We also are proud of our community blogs, which focus on everything from personal collections to events and trading. Best of all, our community is accepting, friendly, and love to meet new people like them, which is something you don’t find enough of on the Internet.
tomopop img 3 Tomopop

Collect3d: To what degree do you feel your site develops, and/or, influences toy culture?
Colette Bennett: Tomopop brings like-minded people together, so there’s always a lot of dynamic interaction going on. We also showcase a lot of independent artists and smaller indie shops, and we receive emails frequently from these sources that indicate a lift in attention after being featured.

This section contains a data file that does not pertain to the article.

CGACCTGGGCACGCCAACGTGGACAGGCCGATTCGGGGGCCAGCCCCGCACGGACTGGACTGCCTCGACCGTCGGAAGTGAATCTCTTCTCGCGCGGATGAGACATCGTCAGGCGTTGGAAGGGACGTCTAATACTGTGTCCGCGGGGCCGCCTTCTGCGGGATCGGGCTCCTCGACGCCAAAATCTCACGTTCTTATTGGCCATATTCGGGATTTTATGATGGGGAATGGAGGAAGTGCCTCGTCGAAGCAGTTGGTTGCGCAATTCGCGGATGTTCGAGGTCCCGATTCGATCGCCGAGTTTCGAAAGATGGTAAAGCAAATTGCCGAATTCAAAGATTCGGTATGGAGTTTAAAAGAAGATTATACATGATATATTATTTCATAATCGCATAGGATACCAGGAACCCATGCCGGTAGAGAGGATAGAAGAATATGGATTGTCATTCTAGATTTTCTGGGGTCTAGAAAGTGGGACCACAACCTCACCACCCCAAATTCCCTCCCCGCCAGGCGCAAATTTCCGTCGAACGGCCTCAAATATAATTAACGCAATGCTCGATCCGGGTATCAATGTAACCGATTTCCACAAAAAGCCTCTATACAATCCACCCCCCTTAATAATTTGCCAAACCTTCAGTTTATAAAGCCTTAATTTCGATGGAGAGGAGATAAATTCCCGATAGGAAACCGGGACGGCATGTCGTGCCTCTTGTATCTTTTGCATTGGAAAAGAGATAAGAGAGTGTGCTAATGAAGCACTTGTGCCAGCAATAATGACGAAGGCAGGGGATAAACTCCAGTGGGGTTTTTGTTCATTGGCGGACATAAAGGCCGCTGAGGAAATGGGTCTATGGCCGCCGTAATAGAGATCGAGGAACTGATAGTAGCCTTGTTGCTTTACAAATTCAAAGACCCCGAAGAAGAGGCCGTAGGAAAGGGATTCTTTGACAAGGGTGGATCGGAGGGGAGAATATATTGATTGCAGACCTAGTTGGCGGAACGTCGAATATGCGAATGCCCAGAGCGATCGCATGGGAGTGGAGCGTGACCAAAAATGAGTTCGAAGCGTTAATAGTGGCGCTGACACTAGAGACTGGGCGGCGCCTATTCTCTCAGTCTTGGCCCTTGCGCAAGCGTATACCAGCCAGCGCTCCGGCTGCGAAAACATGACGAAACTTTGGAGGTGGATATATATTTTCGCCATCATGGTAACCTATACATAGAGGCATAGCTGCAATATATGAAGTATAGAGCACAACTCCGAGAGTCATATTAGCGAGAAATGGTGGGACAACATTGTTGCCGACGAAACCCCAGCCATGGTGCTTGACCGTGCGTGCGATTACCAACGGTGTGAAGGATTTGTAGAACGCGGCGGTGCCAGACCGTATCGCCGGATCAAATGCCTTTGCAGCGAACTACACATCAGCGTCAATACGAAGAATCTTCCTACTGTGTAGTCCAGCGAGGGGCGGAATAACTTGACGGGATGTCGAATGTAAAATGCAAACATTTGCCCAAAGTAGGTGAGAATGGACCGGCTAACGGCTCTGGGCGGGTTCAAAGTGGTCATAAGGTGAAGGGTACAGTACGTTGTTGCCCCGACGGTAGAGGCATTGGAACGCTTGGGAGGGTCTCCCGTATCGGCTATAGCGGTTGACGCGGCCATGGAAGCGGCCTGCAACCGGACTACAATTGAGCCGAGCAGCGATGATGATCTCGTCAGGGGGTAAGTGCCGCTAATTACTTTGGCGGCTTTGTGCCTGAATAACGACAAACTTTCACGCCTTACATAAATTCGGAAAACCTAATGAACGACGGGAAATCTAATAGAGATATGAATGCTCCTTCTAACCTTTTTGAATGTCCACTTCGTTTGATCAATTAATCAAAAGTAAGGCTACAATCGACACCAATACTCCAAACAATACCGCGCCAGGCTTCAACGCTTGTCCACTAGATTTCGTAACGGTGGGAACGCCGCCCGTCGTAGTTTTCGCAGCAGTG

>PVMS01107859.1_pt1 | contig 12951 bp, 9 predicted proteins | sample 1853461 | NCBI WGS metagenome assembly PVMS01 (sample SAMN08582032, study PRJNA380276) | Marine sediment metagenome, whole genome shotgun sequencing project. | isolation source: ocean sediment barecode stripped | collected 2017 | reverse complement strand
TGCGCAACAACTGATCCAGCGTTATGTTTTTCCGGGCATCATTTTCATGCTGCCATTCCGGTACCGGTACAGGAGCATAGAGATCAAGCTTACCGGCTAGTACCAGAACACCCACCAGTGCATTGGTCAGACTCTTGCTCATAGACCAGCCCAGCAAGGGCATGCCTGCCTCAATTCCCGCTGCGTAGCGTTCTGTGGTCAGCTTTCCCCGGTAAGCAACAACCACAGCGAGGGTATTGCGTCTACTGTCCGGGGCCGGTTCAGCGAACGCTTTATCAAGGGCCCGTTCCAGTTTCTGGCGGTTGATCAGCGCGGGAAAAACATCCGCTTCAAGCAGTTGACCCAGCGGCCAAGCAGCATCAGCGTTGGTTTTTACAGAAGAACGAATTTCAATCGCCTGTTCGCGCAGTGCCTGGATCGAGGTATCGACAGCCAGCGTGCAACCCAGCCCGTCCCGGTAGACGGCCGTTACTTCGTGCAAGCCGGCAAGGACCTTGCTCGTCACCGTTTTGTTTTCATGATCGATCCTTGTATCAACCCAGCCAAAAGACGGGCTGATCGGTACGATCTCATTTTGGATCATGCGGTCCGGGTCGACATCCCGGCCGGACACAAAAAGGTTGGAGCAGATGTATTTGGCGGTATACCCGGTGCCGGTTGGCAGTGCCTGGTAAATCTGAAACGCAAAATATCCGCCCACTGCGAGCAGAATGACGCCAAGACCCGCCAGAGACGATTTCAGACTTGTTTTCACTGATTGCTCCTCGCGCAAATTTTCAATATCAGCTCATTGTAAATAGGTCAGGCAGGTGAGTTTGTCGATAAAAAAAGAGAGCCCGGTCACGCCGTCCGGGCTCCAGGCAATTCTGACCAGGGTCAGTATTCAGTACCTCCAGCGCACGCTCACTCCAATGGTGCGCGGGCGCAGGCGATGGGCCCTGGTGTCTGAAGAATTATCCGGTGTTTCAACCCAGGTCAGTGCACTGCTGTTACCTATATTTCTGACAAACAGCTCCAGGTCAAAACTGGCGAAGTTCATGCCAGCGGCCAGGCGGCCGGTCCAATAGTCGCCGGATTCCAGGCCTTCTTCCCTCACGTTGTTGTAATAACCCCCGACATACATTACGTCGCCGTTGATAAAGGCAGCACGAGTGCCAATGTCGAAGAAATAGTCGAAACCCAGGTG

There’s also that social element of our community – we do a lot to get the news out there, but sometimes it’s our readers that spot new trends and share them, and we often get thank-you’s from collectors who learned where to begin or how to expand their collection because of what they learned on the site. In this, we hope that we do have some influence on toy culture, however small it may be!

Collect3d: To what degree is your site a reflection of your personal interests?
Colette Bennett: The original vision of Tomopop was very much a reflection of my personal interests. However, as site traffic grows, you must pay attention to what people enjoy and what they don’t when it comes to content, or you will never have a successful web site. I regularly poll my readers on what they want to see.

When they ask for more of one type of toy or popularity of another is waning, I pay close attention. People have described writing for a blog as ‘cool hunting’ before, and that’s very much the philosophy I fall in line with when it comes to Tomopop. The readers always come first.

Collect3d: What are the biggest challenges your site is currently dealing with?